The Korean American Centennial Commemoration
Educators say that for students, the experience of not seeing themselves portrayed in textbooks and other teaching materials is akin to looking into a mirror and seeing nothing. Historically, Asian Americans – as well as other minorities – have peered into that looking glass and found either a blank space or, more damagingly, been confronted with predominantly negative images.
Indeed, since much of the educational curriculum in the United States tends to be Western/European-focused, the Asian Pacific American experience is rarely represented. What makes an impact in the American consciousness is often through the media. That translates to a barrage of degrading depictions of people of Asian origin: the silent servant, the exotic geisha, the evil warlord, the prostitute with a heart of gold, the sexless geek.
As a reflection of the so-called general American public, the venerable Smithsonian Institution, often referred to as “America’s attic,” has rarely focused upon the Asian American experience.
But in 2003, the Smithsonian Asian Pacific American Program changed all that.
Just over a hundred years ago, on January 13, 1903, the S.S. Gaelic arrived in Honolulu Harbor, carrying the first significant group of Korean immigrants to the New World. Most would become laborers on Hawaii’s large sugar cane plantations.
A century later, the Smithsonian Asian Pacific American Program honored those original immigrants, along with the pioneers that followed throughout the last century. The Korean American Centennial Commemoration (KACC) brought together leading Korean Americans from the fields of journalism, theater, film, literature, politics, and academia over 12 months throughout the Smithsonian complex, and even featured a highly successful program in Los Angeles.
We began the year with a look at Korean Americans in the media – because it’s the media that drives many of the public perceptions of who we are. No panel would be complete without the venerable K.W. Lee, the leading voice of Korean America, many would say, with his half-century-plus of journalism experience. Lee was joined by Jeannie Park, undoubtedly one of the most powerful Korean Americans in the publishing industry as the executive editor of People magazine, and the up-and-coming Alice Rhee, national producer for CNBC’s The News with Brian Williams [Williams is heir to Tom Brokaw’s NBC Nightly News.]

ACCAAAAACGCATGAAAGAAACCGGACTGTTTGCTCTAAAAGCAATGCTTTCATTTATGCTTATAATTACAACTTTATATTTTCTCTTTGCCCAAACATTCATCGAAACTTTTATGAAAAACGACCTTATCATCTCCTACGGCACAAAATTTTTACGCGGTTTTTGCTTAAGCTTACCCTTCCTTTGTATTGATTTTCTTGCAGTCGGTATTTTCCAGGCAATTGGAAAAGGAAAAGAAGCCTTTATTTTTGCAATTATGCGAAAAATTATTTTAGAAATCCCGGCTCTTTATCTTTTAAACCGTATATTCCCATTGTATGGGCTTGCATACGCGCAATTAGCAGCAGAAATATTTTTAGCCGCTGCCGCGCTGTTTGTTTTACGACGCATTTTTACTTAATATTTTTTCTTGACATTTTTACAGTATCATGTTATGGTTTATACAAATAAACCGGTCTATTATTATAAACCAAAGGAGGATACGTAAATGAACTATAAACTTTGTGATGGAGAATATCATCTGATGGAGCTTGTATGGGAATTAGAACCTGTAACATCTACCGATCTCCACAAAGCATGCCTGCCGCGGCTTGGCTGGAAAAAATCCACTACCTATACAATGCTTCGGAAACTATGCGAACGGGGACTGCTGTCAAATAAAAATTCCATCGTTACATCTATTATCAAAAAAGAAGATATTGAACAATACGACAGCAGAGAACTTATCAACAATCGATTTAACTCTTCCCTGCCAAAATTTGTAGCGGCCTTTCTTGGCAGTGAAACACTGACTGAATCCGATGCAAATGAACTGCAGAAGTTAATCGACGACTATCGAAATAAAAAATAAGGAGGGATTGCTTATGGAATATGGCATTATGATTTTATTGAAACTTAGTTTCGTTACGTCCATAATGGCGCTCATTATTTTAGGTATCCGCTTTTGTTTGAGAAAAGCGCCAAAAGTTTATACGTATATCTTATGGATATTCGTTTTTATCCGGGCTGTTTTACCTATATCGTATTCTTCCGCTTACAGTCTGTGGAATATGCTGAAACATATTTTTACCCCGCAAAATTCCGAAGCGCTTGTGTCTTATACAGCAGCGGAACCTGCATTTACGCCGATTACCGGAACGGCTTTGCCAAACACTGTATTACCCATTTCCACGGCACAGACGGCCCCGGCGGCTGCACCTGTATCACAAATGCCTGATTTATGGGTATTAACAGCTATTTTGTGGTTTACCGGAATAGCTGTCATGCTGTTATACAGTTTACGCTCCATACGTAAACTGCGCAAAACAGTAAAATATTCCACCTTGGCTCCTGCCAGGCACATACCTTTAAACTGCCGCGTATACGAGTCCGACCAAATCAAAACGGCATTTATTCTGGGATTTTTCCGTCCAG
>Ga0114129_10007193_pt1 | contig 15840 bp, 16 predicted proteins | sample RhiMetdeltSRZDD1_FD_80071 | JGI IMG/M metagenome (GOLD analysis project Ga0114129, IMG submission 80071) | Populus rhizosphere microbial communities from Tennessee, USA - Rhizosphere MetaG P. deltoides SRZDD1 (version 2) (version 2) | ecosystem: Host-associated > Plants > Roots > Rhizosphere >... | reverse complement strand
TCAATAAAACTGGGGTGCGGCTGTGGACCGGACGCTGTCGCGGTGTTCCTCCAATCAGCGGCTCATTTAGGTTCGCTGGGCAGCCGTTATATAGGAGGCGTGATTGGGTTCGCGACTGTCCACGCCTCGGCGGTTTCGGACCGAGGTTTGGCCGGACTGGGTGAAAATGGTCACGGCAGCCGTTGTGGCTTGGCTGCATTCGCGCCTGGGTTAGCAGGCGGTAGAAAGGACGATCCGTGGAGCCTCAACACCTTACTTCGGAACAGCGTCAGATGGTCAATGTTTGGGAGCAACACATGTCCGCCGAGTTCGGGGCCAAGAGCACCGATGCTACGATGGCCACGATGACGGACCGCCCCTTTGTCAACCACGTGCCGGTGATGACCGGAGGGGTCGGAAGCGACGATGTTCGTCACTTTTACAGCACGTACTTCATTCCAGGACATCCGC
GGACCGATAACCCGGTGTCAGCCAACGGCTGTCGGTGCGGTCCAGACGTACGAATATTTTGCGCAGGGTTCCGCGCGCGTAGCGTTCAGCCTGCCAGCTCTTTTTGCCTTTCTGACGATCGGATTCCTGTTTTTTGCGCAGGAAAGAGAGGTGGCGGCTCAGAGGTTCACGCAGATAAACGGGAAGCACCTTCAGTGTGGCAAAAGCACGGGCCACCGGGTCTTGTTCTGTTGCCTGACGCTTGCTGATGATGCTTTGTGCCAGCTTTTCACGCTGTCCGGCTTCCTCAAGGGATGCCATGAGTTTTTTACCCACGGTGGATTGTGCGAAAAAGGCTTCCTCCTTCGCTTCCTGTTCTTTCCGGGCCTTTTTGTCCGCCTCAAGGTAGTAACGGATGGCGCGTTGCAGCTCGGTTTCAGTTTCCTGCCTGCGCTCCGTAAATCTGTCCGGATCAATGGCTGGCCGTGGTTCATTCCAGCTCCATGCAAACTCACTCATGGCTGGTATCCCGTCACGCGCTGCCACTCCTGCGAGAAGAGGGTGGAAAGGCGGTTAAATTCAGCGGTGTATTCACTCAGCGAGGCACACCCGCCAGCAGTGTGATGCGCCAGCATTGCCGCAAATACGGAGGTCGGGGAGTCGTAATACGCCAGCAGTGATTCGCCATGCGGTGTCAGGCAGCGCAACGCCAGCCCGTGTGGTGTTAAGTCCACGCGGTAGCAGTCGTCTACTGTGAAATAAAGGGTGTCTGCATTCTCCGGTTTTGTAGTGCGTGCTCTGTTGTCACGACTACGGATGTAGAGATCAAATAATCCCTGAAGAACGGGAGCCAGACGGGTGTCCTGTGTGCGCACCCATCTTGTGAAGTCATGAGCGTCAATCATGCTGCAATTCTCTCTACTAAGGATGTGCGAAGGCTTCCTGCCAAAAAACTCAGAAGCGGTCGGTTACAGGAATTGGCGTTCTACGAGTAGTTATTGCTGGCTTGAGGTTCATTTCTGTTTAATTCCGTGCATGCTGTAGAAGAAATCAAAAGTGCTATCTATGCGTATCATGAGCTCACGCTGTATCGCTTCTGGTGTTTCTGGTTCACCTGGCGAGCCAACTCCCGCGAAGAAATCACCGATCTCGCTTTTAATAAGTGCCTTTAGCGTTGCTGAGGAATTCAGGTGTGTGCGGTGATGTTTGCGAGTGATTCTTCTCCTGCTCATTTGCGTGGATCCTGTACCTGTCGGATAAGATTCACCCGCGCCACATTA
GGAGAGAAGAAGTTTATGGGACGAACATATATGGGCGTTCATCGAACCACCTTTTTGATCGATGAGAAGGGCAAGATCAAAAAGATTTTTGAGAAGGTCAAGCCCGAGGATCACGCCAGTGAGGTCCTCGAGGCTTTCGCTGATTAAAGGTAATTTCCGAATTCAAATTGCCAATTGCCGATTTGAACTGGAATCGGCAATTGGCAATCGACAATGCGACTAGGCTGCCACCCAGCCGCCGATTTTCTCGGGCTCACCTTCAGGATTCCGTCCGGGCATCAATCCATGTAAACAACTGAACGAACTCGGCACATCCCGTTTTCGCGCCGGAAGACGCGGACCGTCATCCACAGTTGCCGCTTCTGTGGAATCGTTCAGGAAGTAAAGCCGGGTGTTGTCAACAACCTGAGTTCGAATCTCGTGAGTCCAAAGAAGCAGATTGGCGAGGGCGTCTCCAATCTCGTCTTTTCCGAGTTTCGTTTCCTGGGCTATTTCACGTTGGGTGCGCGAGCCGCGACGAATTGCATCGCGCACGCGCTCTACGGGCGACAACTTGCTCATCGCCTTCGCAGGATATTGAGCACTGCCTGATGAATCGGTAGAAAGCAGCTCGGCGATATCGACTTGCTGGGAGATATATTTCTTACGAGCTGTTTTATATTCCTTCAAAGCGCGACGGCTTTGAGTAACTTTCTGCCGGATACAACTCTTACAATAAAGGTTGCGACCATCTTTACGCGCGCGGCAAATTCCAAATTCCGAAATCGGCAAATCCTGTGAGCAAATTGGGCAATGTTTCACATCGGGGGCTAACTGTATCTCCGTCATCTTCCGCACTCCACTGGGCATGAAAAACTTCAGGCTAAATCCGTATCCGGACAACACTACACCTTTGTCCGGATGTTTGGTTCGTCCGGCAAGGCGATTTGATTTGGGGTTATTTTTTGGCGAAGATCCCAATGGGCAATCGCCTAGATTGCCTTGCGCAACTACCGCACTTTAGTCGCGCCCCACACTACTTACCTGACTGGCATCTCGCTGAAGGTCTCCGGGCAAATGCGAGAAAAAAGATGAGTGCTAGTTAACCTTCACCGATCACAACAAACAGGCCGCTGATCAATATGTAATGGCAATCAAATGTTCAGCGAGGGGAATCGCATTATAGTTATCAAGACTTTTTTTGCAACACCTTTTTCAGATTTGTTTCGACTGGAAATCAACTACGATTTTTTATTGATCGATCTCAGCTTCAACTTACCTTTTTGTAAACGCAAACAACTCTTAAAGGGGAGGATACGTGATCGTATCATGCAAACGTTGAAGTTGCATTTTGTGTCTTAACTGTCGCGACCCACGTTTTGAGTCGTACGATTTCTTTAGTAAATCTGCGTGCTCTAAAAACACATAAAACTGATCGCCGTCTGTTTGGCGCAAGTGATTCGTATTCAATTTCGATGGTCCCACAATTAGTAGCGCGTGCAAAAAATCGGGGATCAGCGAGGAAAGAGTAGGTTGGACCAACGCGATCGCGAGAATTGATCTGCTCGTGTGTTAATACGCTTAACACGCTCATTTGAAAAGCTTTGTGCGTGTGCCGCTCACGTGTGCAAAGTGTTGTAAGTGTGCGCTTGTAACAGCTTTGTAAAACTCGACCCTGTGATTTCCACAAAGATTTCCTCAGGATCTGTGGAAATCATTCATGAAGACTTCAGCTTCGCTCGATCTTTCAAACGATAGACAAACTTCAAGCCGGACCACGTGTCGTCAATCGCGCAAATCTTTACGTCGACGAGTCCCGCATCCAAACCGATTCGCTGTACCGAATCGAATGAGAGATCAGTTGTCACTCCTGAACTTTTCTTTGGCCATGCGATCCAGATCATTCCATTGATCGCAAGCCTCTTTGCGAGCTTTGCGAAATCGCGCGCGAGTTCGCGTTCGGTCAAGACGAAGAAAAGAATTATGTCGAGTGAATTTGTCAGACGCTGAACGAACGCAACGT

In the months that followed, we continued to have amazing programs. We presented a sneak preview of Better Luck Tomorrow, long before it hit your neighborhood screens. We screened the acclaimed two-part documentary Arirang: The Korean American Experience in full, of which Part II was a world premiere. Filmmaker Tom Coffman, did a remarkable job of bringing together most of his subjects from Part II to join us for a most memorable evening.
We had some of the best writers – regardless of ethnicity – read and present from their works, including Linda Sue Park, who is the first Korean American (and only second Asian American) to win a Newbery Medal, the most important of literary prizes for children’s books. She was joined by the sisters, Frances and Ginger Park, who are the authors of both award-winning children’s books as well as adult fiction, and Yangsook Choi, an award-winning author and illustrator.
In the fall, we presented the world premiere of Tracings, a dance program by Dana Tai Soon Burgess, in conjunction with The John F. Kennedy Center for the Performing Arts, which proved so successful that it toured at least five cities in 2004. And, as the holidays fast approached, we concluded the year with a look at the next 100 years ahead.
By year’s end, we made history: Not only was the Centennial Commemoration the first sustained focus ever on Korean Americans throughout the Smithsonian, but it was also the first sustained focus of this scope highlighting any group, regardless of ethnicity. We hope that the success of this year-long Commemoration will continue to open doors for more diverse programming throughout the Smithsonian and beyond.
To see highlights from KACC throughout the year, go to www.si.apa.edu/kacc.html and click on the corresponding Photo Gallery buttons from the Events page to see what happened each month.